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Could Publishers Start Charging for Office Tours?

A view of Random Houses Lobby

A view of Random House's LobbyBy Edward Nawotka

By Edward Nawotka

Perusing the new issue of The Atlantic this morning I ran across a breezy article by Megan McArdle entitled “The Genius of QVC” about the sales techniques of the QVC television shopping network — you know, those folks who hawk jewelry, appliances and electronics 24-7 on several of your basic cable or satellite channels.

Amid the discussion about how QVC manages to sell so much — their sales pitch is less pitch than a “coffee Klatch where friends trade tips” — was the news that QVC charges “fans” $75 to take an “All Access Tour” of its massive facility (said to be the size of 15 football fields) in an office part outside Philadelphia.

Apparently, it’s quite popular.

This got me to thinking that publishers could try the same thing to generate some much needed cash flow.

I maintain that the biggest audience for books these days isn’t necessarily readers, but aspiring writers. What if Random House turned itself into a tourist attraction — say, charge $75 per person for a tour once per week. Junior editorial assistant or interns could lead the tours, which would end with a ten minute Q&A with someone from marketing, publicity or editorial (again on a rotating schedule). You could rotate the tour among various imprints, so it’s not too disruptive.

The tour would start in room where guests would be shown a short video history of the company and a few book trailers; it would end in a small “gift shop,” with new books for sale, along with various branded items, such as totes and coffee mugs.

I personally know scores of aspiring writers and book lovers who would pay a decent sum just for a peek inside publishers offices. There’s a reason ice cream lovers love touring ice cream factories, so why not give book lovers the chance to do the same?

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5 Comments

  1. Posted May 12, 2010 at 11:02 am | Permalink

    The picture looks like a giant shelf of glass bottles of snake oil. And so it all is, in a sense. :)

  2. Posted May 12, 2010 at 12:01 pm | Permalink

    If this makes money for struggling publishers, then great idea! But having worked in publishing offices all my life, I can’t see paying for this. I am sure the same would apply for people who work at, say, Disneyworld. I doubt they would be interested in paying for a tour of that either, while others of us pay hundreds for a “tour.”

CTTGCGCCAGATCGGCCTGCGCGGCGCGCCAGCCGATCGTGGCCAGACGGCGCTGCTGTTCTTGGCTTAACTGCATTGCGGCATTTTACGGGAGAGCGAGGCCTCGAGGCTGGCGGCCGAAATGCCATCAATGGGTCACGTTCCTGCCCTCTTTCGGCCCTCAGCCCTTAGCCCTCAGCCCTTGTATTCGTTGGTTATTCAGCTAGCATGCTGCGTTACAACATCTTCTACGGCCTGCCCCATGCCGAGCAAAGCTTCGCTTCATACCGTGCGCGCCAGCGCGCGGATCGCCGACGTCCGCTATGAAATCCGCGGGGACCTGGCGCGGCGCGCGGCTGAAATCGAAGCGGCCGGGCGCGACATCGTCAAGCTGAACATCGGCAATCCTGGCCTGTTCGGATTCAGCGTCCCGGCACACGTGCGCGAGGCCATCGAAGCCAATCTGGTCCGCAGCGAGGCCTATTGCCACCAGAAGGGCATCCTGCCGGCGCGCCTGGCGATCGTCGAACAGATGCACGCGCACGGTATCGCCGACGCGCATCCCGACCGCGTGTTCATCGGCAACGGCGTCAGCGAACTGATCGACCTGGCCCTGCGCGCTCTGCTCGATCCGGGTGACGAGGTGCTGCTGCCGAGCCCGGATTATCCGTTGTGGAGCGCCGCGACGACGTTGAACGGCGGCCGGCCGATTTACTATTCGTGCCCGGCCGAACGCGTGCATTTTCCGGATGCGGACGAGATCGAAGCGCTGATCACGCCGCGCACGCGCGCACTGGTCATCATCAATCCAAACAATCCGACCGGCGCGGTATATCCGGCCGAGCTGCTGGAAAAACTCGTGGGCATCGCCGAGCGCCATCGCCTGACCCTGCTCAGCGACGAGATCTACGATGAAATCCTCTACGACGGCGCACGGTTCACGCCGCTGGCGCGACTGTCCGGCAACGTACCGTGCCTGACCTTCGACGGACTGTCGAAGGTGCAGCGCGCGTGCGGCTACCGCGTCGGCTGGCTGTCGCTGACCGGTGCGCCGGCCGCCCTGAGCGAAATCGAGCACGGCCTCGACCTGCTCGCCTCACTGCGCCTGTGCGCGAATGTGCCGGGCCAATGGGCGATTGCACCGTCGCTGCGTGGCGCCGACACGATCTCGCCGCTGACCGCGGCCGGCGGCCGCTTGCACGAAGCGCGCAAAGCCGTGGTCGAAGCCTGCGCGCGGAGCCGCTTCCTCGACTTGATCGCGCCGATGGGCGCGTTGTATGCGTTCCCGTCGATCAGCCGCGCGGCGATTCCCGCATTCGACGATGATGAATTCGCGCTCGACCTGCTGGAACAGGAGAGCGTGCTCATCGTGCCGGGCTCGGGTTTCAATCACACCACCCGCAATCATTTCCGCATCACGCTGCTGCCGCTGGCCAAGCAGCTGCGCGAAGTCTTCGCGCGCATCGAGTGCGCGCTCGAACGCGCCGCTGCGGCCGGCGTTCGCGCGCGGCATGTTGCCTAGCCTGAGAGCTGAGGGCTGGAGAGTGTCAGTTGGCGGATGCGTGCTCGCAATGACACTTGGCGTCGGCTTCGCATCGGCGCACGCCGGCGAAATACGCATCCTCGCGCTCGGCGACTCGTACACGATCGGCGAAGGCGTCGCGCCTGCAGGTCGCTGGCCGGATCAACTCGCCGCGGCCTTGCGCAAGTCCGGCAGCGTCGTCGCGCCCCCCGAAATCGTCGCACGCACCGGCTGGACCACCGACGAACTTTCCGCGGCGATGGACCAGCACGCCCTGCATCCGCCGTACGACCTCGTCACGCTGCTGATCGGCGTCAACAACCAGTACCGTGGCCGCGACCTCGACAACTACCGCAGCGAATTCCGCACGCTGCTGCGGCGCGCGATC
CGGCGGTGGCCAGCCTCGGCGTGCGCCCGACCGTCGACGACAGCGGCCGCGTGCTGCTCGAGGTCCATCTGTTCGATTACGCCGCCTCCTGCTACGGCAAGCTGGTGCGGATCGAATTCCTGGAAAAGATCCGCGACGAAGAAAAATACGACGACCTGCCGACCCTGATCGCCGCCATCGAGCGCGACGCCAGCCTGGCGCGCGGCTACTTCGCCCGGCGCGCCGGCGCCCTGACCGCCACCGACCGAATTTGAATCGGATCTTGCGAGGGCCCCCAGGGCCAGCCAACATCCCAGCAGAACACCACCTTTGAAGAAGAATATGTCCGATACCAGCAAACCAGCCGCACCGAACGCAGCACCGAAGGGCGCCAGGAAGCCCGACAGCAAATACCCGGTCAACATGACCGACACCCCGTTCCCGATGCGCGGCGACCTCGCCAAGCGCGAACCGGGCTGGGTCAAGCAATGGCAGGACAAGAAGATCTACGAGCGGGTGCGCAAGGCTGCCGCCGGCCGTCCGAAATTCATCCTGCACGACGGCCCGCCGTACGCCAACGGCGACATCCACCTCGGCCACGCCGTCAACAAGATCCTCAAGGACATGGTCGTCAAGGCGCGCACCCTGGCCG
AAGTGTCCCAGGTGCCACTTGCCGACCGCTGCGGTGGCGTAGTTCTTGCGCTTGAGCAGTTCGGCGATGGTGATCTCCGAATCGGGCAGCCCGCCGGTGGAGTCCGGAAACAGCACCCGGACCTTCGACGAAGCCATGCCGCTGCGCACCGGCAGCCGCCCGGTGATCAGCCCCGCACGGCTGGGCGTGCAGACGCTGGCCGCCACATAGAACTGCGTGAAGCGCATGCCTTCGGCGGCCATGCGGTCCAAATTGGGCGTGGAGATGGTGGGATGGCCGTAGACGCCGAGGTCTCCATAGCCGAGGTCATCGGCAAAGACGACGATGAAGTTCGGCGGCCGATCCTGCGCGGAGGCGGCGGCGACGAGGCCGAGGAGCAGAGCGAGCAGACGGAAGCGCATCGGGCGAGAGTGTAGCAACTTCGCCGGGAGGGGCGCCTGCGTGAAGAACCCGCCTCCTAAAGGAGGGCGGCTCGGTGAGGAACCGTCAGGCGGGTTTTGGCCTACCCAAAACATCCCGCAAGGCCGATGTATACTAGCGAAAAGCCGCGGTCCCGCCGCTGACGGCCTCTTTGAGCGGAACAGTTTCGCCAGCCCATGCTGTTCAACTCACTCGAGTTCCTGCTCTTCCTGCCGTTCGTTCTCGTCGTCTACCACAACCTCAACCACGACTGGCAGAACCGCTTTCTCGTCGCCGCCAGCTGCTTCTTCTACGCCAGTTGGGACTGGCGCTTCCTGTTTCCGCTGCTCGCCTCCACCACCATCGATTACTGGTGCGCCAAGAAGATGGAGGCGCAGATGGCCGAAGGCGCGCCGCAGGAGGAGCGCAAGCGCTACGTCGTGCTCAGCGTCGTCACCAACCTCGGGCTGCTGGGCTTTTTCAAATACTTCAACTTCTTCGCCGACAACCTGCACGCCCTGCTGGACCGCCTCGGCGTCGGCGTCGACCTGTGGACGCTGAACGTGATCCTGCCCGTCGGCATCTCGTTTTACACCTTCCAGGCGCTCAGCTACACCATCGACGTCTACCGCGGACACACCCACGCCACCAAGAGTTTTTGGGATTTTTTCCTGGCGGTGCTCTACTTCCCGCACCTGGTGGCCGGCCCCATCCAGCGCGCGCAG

3. James dissette
    Posted May 13, 2010 at 9:30 am | Permalink

    Having just returned from Random House/Knopf’s 21st floor I’d say that, aside from the broadsides announcing their many Pulitzers,National Book Awards and Nobels that you would find a fairly quiet floor of offices, humble even.It actually looks like all they do is work there! OK, OK, there’s a letter from the Publisher of the NYT to Alfred Knopf in 1915 wishing the book publisher “success with his new venture” And oh, that’s right there were a few broadsides listing authors who published with Knopf—Franz Kafka jumped right out. And somewhere Chip Kidd is working on a book cover and Cormac McCarthy might stroll by as you listen to an animated discussion about the iPad platform.

    Never mind. I want to live there.

  4. Erin
    Posted May 14, 2010 at 5:55 am | Permalink

    Having worked in (and waited in the lobby for friends) in some of these iconic publishing buildings and seen people coming in to take pictures of the Random House lobby or the Conde Nast building, I can say that plenty of “civilians” would find this tour sort of enticing. If you offered a free book at the end, I guarantee you’d make a ton of money.

  5. James
    Posted May 17, 2010 at 10:41 am | Permalink

    If the visitors center for Hallmark Cards can become one of the biggest tourist attractions in Kansas City, a publishing giant like Random House could certainly do it. (And sell a ton of books along the way).

One Trackback

  1. By Allison and Busby on June 22, 2010 at 4:14 am

    [...] There are always some novel ideas being floated as to alternative ways for us publishers to make some money. Could marketing a grand tour of our offices could be one of them?  Read this article on Publishing Perspectives. [...]

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